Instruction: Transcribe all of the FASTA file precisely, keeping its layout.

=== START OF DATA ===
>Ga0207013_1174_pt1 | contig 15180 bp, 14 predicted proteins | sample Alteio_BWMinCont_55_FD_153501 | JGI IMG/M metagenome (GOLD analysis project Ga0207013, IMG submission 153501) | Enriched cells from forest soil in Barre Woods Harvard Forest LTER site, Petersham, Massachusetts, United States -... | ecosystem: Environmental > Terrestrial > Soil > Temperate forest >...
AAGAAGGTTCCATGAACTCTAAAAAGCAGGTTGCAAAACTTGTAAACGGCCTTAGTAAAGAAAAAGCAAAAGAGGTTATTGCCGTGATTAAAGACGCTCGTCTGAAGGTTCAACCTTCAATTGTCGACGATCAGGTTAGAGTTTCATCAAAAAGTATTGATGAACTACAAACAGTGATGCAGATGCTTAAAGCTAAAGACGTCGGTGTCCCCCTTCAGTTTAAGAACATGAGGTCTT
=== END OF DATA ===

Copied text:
>Ga0207013_1174_pt1 | contig 15180 bp, 14 predicted proteins | sample Alteio_BWMinCont_55_FD_153501 | JGI IMG/M metagenome (GOLD analysis project Ga0207013, IMG submission 153501) | Enriched cells from forest soil in Barre Woods Harvard Forest LTER site, Petersham, Massachusetts, United States -... | ecosystem: Environmental > Terrestrial > Soil > Temperate forest >...
AAGAAGGTTCCATGAACTCTAAAAAGCAGGTTGCAAAACTTGTAAACGGCCTTAGTAAAGAAAAAGCAAAAGAGGTTATTGCCGTGATTAAAGACGCTCGTCTGAAGGTTCAACCTTCAATTGTCGACGATCAGGTTAGAGTTTCATCAAAAAGTATTGATGAACTACAAACAGTGATGCAGATGCTTAAAGCTAAAGACGTCGGTGTCCCCCTTCAGTTTAAGAACATGAGGTCTT